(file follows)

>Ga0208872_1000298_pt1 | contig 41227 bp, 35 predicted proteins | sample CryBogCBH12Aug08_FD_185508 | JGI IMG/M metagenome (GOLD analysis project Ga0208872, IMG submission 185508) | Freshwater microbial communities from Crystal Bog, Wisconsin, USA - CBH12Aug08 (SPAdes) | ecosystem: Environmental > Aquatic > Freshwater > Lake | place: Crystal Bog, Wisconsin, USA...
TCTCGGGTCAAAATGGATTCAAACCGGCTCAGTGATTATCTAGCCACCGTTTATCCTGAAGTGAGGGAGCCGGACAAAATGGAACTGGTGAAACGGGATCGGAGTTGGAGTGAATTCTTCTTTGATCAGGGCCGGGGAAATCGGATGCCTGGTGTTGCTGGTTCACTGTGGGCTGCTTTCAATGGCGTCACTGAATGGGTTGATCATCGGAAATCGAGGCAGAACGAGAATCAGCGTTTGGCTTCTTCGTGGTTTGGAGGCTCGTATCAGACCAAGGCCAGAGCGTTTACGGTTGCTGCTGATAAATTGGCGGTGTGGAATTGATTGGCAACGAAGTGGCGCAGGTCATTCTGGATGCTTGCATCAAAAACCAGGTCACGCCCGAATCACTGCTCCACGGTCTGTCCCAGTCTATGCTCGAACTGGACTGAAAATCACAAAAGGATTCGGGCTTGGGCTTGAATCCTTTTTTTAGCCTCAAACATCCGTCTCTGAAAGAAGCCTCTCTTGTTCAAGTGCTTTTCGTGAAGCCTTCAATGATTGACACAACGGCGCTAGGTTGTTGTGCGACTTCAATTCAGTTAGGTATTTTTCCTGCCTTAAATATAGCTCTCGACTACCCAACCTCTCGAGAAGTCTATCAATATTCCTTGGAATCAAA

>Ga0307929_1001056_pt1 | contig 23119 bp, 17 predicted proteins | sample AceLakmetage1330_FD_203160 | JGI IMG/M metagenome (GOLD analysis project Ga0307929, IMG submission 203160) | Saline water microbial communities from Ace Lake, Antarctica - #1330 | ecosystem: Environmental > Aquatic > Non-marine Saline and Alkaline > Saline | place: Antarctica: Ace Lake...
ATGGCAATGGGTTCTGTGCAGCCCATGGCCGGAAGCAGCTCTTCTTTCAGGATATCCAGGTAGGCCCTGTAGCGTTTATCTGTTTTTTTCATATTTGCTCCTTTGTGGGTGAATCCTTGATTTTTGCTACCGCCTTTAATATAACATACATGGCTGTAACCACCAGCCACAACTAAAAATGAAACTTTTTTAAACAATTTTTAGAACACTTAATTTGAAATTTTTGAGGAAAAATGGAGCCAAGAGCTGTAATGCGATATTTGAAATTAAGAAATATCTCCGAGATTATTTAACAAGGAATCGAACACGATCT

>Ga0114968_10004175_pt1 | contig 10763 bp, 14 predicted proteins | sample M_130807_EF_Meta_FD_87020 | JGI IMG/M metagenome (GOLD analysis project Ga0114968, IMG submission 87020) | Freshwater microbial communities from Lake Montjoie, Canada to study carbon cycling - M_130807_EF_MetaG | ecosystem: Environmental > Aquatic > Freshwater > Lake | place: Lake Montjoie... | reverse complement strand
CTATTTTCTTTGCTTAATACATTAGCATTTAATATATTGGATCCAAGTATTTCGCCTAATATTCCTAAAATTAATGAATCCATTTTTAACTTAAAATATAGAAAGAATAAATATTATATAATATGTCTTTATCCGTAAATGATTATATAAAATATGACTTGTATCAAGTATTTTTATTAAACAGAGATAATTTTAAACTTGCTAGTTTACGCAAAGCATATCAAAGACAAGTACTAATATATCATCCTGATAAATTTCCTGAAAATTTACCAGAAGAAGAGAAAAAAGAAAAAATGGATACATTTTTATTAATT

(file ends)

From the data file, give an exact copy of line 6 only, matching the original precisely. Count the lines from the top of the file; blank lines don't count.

CTATTTTCTTTGCTTAATACATTAGCATTTAATATATTGGATCCAAGTATTTCGCCTAATATTCCTAAAATTAATGAATCCATTTTTAACTTAAAATATAGAAAGAATAAATATTATATAATATGTCTTTATCCGTAAATGATTATATAAAATATGACTTGTATCAAGTATTTTTATTAAACAGAGATAATTTTAAACTTGCTAGTTTACGCAAAGCATATCAAAGACAAGTACTAATATATCATCCTGATAAATTTCCTGAAAATTTACCAGAAGAAGAGAAAAAAGAAAAAATGGATACATTTTTATTAATT